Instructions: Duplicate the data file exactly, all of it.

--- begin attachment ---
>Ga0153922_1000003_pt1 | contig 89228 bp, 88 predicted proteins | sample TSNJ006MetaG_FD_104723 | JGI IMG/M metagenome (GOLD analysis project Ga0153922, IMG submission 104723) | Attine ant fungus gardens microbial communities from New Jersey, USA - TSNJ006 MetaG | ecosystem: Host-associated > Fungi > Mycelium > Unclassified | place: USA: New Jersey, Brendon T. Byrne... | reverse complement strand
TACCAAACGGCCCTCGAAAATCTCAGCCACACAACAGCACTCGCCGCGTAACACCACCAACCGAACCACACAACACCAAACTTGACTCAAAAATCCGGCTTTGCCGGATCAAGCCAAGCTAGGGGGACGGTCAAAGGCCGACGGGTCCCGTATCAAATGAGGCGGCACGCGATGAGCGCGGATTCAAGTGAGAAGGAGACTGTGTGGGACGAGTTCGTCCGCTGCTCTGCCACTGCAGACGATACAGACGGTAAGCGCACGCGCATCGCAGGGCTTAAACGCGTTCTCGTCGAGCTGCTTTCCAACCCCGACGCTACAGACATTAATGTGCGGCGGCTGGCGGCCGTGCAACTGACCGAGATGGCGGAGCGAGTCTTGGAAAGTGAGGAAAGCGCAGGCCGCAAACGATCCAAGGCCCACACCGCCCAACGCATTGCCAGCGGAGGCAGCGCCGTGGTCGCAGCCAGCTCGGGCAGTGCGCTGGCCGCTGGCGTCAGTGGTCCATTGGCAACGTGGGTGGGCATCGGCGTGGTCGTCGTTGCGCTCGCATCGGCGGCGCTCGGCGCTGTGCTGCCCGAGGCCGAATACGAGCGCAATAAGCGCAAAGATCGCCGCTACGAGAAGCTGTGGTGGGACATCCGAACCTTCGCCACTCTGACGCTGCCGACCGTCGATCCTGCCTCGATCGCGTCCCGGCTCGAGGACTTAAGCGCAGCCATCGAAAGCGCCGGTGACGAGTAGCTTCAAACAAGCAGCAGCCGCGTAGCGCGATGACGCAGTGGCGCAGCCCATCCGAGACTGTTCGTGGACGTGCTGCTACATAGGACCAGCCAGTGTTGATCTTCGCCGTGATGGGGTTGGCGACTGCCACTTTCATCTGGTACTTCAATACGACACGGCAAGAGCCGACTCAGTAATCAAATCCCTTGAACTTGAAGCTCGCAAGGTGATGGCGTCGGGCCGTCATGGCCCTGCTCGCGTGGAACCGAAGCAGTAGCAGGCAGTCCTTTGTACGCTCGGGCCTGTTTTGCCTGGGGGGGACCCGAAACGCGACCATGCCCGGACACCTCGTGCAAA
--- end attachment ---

>Ga0153922_1000003_pt1 | contig 89228 bp, 88 predicted proteins | sample TSNJ006MetaG_FD_104723 | JGI IMG/M metagenome (GOLD analysis project Ga0153922, IMG submission 104723) | Attine ant fungus gardens microbial communities from New Jersey, USA - TSNJ006 MetaG | ecosystem: Host-associated > Fungi > Mycelium > Unclassified | place: USA: New Jersey, Brendon T. Byrne... | reverse complement strand
TACCAAACGGCCCTCGAAAATCTCAGCCACACAACAGCACTCGCCGCGTAACACCACCAACCGAACCACACAACACCAAACTTGACTCAAAAATCCGGCTTTGCCGGATCAAGCCAAGCTAGGGGGACGGTCAAAGGCCGACGGGTCCCGTATCAAATGAGGCGGCACGCGATGAGCGCGGATTCAAGTGAGAAGGAGACTGTGTGGGACGAGTTCGTCCGCTGCTCTGCCACTGCAGACGATACAGACGGTAAGCGCACGCGCATCGCAGGGCTTAAACGCGTTCTCGTCGAGCTGCTTTCCAACCCCGACGCTACAGACATTAATGTGCGGCGGCTGGCGGCCGTGCAACTGACCGAGATGGCGGAGCGAGTCTTGGAAAGTGAGGAAAGCGCAGGCCGCAAACGATCCAAGGCCCACACCGCCCAACGCATTGCCAGCGGAGGCAGCGCCGTGGTCGCAGCCAGCTCGGGCAGTGCGCTGGCCGCTGGCGTCAGTGGTCCATTGGCAACGTGGGTGGGCATCGGCGTGGTCGTCGTTGCGCTCGCATCGGCGGCGCTCGGCGCTGTGCTGCCCGAGGCCGAATACGAGCGCAATAAGCGCAAAGATCGCCGCTACGAGAAGCTGTGGTGGGACATCCGAACCTTCGCCACTCTGACGCTGCCGACCGTCGATCCTGCCTCGATCGCGTCCCGGCTCGAGGACTTAAGCGCAGCCATCGAAAGCGCCGGTGACGAGTAGCTTCAAACAAGCAGCAGCCGCGTAGCGCGATGACGCAGTGGCGCAGCCCATCCGAGACTGTTCGTGGACGTGCTGCTACATAGGACCAGCCAGTGTTGATCTTCGCCGTGATGGGGTTGGCGACTGCCACTTTCATCTGGTACTTCAATACGACACGGCAAGAGCCGACTCAGTAATCAAATCCCTTGAACTTGAAGCTCGCAAGGTGATGGCGTCGGGCCGTCATGGCCCTGCTCGCGTGGAACCGAAGCAGTAGCAGGCAGTCCTTTGTACGCTCGGGCCTGTTTTGCCTGGGGGGGACCCGAAACGCGACCATGCCCGGACACCTCGTGCAAA